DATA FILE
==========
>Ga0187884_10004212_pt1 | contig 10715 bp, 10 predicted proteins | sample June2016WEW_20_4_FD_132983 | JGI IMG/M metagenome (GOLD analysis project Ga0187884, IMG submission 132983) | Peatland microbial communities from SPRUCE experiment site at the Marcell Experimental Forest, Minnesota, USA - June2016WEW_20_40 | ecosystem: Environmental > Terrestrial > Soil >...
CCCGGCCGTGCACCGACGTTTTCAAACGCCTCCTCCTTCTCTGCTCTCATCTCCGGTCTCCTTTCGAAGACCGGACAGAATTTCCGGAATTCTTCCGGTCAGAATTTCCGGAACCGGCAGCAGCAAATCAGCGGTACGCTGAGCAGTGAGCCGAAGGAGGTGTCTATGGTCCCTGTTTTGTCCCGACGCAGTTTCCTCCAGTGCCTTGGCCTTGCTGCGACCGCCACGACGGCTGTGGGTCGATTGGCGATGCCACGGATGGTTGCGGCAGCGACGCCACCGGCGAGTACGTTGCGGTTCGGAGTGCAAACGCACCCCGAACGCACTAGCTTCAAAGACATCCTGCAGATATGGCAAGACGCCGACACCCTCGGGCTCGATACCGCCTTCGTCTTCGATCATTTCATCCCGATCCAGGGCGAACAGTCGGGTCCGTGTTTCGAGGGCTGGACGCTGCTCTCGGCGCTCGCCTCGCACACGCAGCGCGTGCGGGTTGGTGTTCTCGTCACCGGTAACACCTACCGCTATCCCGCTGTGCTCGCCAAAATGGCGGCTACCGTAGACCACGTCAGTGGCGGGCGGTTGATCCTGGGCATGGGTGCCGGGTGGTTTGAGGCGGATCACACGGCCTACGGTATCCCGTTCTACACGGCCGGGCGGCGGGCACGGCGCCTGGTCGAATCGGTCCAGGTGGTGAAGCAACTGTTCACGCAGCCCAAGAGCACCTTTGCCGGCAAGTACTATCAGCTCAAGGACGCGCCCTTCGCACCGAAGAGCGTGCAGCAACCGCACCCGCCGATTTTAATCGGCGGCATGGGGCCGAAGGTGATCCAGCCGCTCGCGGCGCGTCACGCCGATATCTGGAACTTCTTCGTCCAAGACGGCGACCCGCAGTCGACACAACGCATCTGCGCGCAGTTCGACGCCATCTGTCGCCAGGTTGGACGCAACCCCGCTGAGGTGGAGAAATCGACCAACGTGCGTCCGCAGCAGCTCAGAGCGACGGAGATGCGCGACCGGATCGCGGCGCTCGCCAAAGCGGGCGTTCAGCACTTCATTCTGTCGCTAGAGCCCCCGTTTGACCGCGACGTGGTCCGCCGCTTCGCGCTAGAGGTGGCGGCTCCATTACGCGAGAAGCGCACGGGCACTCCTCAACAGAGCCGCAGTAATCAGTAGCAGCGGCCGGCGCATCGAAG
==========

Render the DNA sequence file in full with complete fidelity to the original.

>Ga0187884_10004212_pt1 | contig 10715 bp, 10 predicted proteins | sample June2016WEW_20_4_FD_132983 | JGI IMG/M metagenome (GOLD analysis project Ga0187884, IMG submission 132983) | Peatland microbial communities from SPRUCE experiment site at the Marcell Experimental Forest, Minnesota, USA - June2016WEW_20_40 | ecosystem: Environmental > Terrestrial > Soil >...
CCCGGCCGTGCACCGACGTTTTCAAACGCCTCCTCCTTCTCTGCTCTCATCTCCGGTCTCCTTTCGAAGACCGGACAGAATTTCCGGAATTCTTCCGGTCAGAATTTCCGGAACCGGCAGCAGCAAATCAGCGGTACGCTGAGCAGTGAGCCGAAGGAGGTGTCTATGGTCCCTGTTTTGTCCCGACGCAGTTTCCTCCAGTGCCTTGGCCTTGCTGCGACCGCCACGACGGCTGTGGGTCGATTGGCGATGCCACGGATGGTTGCGGCAGCGACGCCACCGGCGAGTACGTTGCGGTTCGGAGTGCAAACGCACCCCGAACGCACTAGCTTCAAAGACATCCTGCAGATATGGCAAGACGCCGACACCCTCGGGCTCGATACCGCCTTCGTCTTCGATCATTTCATCCCGATCCAGGGCGAACAGTCGGGTCCGTGTTTCGAGGGCTGGACGCTGCTCTCGGCGCTCGCCTCGCACACGCAGCGCGTGCGGGTTGGTGTTCTCGTCACCGGTAACACCTACCGCTATCCCGCTGTGCTCGCCAAAATGGCGGCTACCGTAGACCACGTCAGTGGCGGGCGGTTGATCCTGGGCATGGGTGCCGGGTGGTTTGAGGCGGATCACACGGCCTACGGTATCCCGTTCTACACGGCCGGGCGGCGGGCACGGCGCCTGGTCGAATCGGTCCAGGTGGTGAAGCAACTGTTCACGCAGCCCAAGAGCACCTTTGCCGGCAAGTACTATCAGCTCAAGGACGCGCCCTTCGCACCGAAGAGCGTGCAGCAACCGCACCCGCCGATTTTAATCGGCGGCATGGGGCCGAAGGTGATCCAGCCGCTCGCGGCGCGTCACGCCGATATCTGGAACTTCTTCGTCCAAGACGGCGACCCGCAGTCGACACAACGCATCTGCGCGCAGTTCGACGCCATCTGTCGCCAGGTTGGACGCAACCCCGCTGAGGTGGAGAAATCGACCAACGTGCGTCCGCAGCAGCTCAGAGCGACGGAGATGCGCGACCGGATCGCGGCGCTCGCCAAAGCGGGCGTTCAGCACTTCATTCTGTCGCTAGAGCCCCCGTTTGACCGCGACGTGGTCCGCCGCTTCGCGCTAGAGGTGGCGGCTCCATTACGCGAGAAGCGCACGGGCACTCCTCAACAGAGCCGCAGTAATCAGTAGCAGCGGCCGGCGCATCGAAG